Why Bible-believing Methodists Shouldn’t Eat Black Pudding

by Richard on March 17, 2008

I mentioned this very useful book in a comment the other day. It really is a most helpful introduction to the subject of Biblical interpretation, and will be of benefit to everyone, even non-Methodists who wouldn’t touch black pudding with a barge pole! I’m delighted to say that the book’s author, Stephen Dawes (who had the misfortune of teaching me Old Testament a few years ago) has given me permission to make an electronic version available through this website for free download.

Here are a few words from the introduction to give you a flavour:

In this book I look at how the Bible is used in the Methodist Church today, and what authority it now has for us. But before we can look at that question it is necessary to look closely at the Bible itself, at what it is and what it isn’t, and at how it came to us. For any belief about the place which the Bible ought to have in the Church, or about its inspiration and authority must begin from the Bible itself, and must take the Bible as it is very seriously. And I hope that taking the Bible seriously is what I do throughout this little book.

If by any chance you are not a Methodist but have got this far, I hope you won’t stop reading now. I am a Methodist, writing for Methodists and using Methodist illustrations, but the issue of the place and authority of the Bible is one that every denomination of the Christian Church is having to face up to today. I guarantee that my illustrations will not be very far from what is happening in your Church too. This issue affects us all.

I really can’t commend this highly enough, and I feel very privileged to offer it to you.

Read it here

{ 30 comments… read them below or add one }


Paul Martin 03.17.08 at 2:20 pm

I can certainly recommend this book. It kept be in Methodism.


Paul Martin 03.17.08 at 2:21 pm

Above should have read

I can certainly recommend this book. It kept me in Methodism.


PamBG 03.17.08 at 2:50 pm

Cool! Thank you, Richard. :-)

Paul, I thought you were speaking some new kind of argot!


Kim 03.17.08 at 3:08 pm

Yeah, a great little book (fifteen years old now I see from my copy - happy anniversary!). My only problem is why anyone in their right mind would want to eat black pudding!


Bene D 03.17.08 at 3:24 pm

Thank you! I’m looking forward to reading this very much.
That was decent of you Steven Dawes, I hope you has an opportunity to pop over and see your generousity is appreciated.


Bene D 03.17.08 at 3:25 pm

Opps, that should be “I hope you have…”


Will 03.17.08 at 4:18 pm

Thanks, Richard!


Paul Martin 03.17.08 at 4:53 pm

Kim, I actually love black pudding - uncooked. I have often indulged this taste in my car whilst putting off hospital visits.
You should try it. It might even beat your Angie’s very best deserts. Go on! Give it a chance!


James 03.17.08 at 5:49 pm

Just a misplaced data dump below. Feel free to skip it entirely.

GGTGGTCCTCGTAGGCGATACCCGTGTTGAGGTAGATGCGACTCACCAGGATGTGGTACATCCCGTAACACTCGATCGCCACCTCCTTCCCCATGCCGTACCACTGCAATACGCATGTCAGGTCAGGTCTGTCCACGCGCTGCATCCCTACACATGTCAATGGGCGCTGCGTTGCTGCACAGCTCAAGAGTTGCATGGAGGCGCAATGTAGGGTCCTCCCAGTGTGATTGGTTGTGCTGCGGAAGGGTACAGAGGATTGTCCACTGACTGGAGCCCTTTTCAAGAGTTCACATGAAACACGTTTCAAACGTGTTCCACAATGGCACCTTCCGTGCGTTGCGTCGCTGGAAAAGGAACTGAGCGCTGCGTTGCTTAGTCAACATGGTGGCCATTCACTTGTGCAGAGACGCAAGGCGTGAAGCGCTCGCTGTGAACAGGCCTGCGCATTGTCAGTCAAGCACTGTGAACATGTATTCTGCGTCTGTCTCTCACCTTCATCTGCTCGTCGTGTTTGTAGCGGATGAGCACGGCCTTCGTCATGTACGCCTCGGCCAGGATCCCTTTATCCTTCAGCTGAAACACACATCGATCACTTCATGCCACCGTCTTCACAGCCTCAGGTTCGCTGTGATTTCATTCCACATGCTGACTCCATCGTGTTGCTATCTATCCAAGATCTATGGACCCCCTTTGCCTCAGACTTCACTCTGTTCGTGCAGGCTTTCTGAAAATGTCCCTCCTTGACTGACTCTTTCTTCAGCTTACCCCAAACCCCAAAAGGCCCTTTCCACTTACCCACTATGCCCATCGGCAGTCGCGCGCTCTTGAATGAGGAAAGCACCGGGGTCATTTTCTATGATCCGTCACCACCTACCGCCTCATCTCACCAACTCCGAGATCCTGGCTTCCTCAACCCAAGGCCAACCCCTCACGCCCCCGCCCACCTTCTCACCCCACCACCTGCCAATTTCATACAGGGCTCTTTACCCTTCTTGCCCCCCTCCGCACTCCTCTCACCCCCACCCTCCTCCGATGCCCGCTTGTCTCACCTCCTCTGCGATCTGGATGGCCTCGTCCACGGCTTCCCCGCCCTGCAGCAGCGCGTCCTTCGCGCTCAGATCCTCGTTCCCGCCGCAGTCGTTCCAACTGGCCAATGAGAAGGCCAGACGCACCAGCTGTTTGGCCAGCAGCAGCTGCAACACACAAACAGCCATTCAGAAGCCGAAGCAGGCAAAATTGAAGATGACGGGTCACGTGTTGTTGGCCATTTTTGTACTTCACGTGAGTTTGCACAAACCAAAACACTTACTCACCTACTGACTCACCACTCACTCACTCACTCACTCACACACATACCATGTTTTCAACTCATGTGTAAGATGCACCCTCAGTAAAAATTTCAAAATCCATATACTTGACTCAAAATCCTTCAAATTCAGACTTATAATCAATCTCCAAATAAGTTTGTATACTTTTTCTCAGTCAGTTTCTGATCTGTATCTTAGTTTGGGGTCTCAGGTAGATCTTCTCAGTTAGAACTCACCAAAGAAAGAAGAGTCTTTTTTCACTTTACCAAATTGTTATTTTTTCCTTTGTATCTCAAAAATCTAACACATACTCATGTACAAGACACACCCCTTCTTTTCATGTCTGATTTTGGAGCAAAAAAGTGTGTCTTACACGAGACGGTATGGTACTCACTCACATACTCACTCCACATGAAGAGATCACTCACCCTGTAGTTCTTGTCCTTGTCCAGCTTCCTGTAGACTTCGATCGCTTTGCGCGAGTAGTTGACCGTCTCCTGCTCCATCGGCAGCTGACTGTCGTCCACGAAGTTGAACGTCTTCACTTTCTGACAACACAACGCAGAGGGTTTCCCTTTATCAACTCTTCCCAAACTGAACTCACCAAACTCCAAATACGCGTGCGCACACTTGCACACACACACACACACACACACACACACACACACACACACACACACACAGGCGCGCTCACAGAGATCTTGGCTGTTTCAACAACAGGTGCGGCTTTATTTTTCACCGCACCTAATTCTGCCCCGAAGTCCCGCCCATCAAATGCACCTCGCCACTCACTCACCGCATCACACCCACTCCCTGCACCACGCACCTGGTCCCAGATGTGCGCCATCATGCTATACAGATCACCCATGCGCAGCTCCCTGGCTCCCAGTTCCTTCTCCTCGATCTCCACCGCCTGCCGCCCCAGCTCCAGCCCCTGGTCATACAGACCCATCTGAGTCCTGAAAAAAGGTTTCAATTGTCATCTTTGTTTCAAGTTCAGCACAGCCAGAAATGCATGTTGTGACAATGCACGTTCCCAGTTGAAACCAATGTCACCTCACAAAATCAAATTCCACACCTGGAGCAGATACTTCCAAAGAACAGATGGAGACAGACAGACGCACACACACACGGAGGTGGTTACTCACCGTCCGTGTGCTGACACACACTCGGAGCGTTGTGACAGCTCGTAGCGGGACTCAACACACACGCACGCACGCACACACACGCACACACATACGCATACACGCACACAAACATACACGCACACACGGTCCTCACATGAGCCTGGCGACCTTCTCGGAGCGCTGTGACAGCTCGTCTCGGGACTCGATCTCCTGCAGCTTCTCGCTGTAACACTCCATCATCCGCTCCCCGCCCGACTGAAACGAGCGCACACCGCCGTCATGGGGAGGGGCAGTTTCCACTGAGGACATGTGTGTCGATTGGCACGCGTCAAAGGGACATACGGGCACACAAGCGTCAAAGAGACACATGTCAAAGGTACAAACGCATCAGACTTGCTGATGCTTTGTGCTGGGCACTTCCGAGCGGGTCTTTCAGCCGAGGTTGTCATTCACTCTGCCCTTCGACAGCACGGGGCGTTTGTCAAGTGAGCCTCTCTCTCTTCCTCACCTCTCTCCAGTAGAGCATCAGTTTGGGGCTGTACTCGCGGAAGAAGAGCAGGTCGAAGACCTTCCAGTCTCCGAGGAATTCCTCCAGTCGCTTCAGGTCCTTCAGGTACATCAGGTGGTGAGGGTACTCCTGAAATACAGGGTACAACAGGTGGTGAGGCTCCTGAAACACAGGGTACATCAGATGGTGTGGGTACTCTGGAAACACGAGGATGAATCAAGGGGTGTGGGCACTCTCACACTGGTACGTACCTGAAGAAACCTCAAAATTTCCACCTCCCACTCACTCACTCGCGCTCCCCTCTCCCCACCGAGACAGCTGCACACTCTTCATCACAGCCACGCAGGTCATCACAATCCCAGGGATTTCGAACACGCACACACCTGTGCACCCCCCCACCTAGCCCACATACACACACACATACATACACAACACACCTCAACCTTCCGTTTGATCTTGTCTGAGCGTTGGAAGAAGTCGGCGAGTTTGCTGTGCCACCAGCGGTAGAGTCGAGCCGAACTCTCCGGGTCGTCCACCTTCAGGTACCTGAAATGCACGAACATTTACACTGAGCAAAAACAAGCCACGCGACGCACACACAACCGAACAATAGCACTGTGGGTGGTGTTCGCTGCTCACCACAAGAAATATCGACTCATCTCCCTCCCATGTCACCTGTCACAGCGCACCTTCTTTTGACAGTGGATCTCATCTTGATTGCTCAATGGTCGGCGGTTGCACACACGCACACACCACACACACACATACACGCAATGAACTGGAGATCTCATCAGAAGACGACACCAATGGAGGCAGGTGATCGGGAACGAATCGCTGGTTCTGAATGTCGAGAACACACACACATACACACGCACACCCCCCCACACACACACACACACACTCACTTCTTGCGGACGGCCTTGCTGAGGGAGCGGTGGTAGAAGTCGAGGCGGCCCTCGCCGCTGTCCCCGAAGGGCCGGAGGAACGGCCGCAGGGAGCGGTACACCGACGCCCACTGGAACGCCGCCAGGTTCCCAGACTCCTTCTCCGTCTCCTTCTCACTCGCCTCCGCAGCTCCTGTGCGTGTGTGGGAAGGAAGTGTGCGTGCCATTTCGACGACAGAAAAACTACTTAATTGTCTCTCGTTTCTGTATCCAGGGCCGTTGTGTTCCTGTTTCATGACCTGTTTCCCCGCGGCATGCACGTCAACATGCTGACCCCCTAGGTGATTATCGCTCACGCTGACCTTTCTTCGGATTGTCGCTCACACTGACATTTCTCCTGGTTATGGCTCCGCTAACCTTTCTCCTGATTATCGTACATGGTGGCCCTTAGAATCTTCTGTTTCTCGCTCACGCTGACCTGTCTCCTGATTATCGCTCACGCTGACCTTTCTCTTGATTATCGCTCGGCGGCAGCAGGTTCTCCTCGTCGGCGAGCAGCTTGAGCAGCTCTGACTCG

Thank you Richard, for addressing my argument. I think I will read this book because at the moment, the use of some passages in the epistles and the dismissal of others seems at best delusional, and at worst flagrant hypocrisy. I personally think we need to take the letters examine them objectively and then decide whether they are of any choice to the modern church. Rather than misinterpet and use semantic arguments to get out of what they say.

So thank you.


Dave Warnock 03.17.08 at 8:52 pm


I am not sure if you are aiming your negative comments at me, I did after all disagree with you on another thread here.

But I just do not understand what I have said (nor for that matter what Pam & Kim have said) that could lead you to think that it is accurate to say “use of some passages in the epistles and the dismissal of others seems at best delusional, and at worst flagrant hypocrisy.”

Please would you point to something I have written that dismisses anything written in Scripture. That idea goes completely against my foundational view of Scripture, if I had such a view I would neither have worked for the United Bible Societies for 9 years nor accepted a call to ministry in the Methodist Church.

I am confused. So far as I can see having re-read the comments in question I have challenged your interpretation of Paul, I have challenged your lack of reference to the Gospels BUT I just do not see that any where have I dismissed Paul’s contribution to Scripture nor any other.

I would be grateful if you would point to where you think I have dismissed Scripture. At the moment it appears to me that if someone has a different interpretation to you then your response is to say they are dismissing scripture or are delusional or hypocritical.

Speaking for myself I have spent countless hours studying all the texts in Scripture related to the issue of sexuality, if you look at my bookshelves you will find most of the books written on the subject (from a wide variety of view point) and I have read them all. To then be told I am dismissing Scripture or am delusional or am hypocritical is upsetting.


fatprophet 03.17.08 at 10:16 pm

Thanks for this Richard - I have just had a skim through it and it seems a fascinating little book especially as i have only just dicovered how good black puddings is cooked and served with a full Scottish Breakfast.


PamBG 03.17.08 at 10:36 pm

the use of some passages in the epistles and the dismissal of others seems at best delusional, and at worst flagrant hypocrisy.

You say you want serious discussion and you continue to insult people by saying that we are pretending to be better than we are and suggesting that we are mentally ill.

What’s the deal?

The way you treat people belies your statement that you want a genuine discussion.


Richard 03.17.08 at 10:50 pm